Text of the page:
New Jersey Governor Chris Christie signed into law a bill that will require police patrol cars to be equipped with in-car cameras.
The legislation calls for all municipal police departments in New Jersey to equip patrol vehicles with video cameras or, alternatively, to equip patrol officers with body cameras.
Proponents of the law hope that courts will be able to use the footage by the cameras to arrive at the right decisions in drunk driving cases and traffic cases.
The NJ State Assembly and the NJ State Senate first passed the law during the most recent legislation session; however, the bill was pocket-vetoed by Governor Christie when he chose not to respond to the bill after it arrived on his desk.
New Jersey State Assemblyman Paul Moriarty responded to Christie’s pocket veto by reintroducing the bill. Moriarty’s support for the law stems from his own personal experience. When Moriarty was arrested on suspicion of DWI in 2012, he used video footage from a patrol car dashboard camera to get the charges dismissed.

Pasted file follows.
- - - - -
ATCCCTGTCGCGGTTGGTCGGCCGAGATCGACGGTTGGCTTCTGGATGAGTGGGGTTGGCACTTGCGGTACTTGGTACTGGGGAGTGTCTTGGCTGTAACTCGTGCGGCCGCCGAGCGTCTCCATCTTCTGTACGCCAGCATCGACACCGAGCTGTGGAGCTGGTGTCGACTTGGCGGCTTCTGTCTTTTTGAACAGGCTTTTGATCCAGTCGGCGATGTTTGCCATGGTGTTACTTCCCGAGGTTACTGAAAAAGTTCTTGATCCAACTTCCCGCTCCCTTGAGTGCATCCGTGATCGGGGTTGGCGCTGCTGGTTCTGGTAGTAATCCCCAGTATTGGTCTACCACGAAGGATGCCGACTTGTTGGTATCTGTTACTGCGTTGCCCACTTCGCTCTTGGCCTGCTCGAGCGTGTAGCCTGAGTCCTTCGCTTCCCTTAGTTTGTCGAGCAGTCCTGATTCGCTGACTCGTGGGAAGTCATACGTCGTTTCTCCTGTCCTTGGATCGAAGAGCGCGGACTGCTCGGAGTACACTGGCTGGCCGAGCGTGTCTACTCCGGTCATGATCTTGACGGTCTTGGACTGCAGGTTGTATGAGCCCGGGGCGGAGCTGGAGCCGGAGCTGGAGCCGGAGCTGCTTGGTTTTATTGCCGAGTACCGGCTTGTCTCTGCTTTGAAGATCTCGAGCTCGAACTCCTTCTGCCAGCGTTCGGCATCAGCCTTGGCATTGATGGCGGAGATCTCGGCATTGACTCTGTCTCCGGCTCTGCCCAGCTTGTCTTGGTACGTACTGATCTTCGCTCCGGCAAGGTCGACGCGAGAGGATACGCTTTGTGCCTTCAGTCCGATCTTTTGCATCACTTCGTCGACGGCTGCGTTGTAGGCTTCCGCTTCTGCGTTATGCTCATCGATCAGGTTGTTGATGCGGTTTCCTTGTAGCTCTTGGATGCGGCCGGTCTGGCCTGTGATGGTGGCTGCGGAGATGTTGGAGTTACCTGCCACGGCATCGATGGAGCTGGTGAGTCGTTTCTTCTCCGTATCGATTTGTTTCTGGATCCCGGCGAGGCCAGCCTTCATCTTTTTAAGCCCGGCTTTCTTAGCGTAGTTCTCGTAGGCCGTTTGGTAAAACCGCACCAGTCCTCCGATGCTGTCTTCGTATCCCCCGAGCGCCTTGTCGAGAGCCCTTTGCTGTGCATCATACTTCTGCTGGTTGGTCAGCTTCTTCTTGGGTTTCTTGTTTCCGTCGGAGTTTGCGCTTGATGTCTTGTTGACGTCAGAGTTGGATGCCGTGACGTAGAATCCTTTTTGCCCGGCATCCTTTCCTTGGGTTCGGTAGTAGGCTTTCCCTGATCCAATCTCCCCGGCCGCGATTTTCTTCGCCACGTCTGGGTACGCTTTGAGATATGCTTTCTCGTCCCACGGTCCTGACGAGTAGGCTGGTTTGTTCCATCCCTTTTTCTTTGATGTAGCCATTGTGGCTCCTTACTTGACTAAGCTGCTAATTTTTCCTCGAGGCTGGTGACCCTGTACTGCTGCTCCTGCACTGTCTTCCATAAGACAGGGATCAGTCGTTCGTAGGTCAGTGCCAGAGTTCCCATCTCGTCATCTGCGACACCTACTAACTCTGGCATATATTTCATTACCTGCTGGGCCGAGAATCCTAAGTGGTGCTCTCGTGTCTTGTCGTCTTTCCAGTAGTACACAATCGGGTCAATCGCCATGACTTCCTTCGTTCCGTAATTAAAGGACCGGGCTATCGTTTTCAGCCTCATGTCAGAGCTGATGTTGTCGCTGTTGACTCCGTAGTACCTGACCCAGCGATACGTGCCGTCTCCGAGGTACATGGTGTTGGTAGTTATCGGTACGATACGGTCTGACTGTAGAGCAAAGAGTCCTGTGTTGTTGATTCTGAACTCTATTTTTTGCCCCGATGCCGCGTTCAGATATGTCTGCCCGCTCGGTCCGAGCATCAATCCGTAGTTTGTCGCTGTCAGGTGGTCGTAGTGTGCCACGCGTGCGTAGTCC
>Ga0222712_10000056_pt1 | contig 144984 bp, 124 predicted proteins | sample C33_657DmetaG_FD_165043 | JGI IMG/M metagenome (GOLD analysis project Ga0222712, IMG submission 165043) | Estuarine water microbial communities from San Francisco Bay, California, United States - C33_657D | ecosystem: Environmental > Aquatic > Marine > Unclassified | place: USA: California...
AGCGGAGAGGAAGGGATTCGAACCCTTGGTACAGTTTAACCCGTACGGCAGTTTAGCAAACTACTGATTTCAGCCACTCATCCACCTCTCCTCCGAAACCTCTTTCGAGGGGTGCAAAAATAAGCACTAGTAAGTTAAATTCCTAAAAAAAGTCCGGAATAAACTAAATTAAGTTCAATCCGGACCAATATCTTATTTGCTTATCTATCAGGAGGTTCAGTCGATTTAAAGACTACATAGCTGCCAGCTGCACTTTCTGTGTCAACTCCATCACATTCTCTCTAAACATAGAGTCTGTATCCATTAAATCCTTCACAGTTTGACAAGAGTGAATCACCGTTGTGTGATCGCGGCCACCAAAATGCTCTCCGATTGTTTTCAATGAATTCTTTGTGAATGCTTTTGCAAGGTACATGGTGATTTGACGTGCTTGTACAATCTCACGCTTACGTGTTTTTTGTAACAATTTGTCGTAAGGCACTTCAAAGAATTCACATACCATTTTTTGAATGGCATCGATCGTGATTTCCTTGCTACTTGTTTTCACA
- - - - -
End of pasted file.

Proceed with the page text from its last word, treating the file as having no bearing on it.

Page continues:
Moriarty has spoken out in support of the legislation and noted that video footage can be used not just to bolster claims of police abuse, but also to prove that police officers did not abuse suspects or violate their rights.
According to state authorities, a $25 surcharge on all DWI convictions will be used to pay for the video equipment and installation in police patrol vehicles.
To learn more, read the NJ.com article entitled “Assemblyman Paul Moriarty’s Police Camera Bill, Inspired by DWI False Arrest, Signed into Law.”
If you are facing DWI or DUI charges in New Jersey, contact Morristown NJ criminal defense attorney Travis J. Tormey for a free consultation about your case.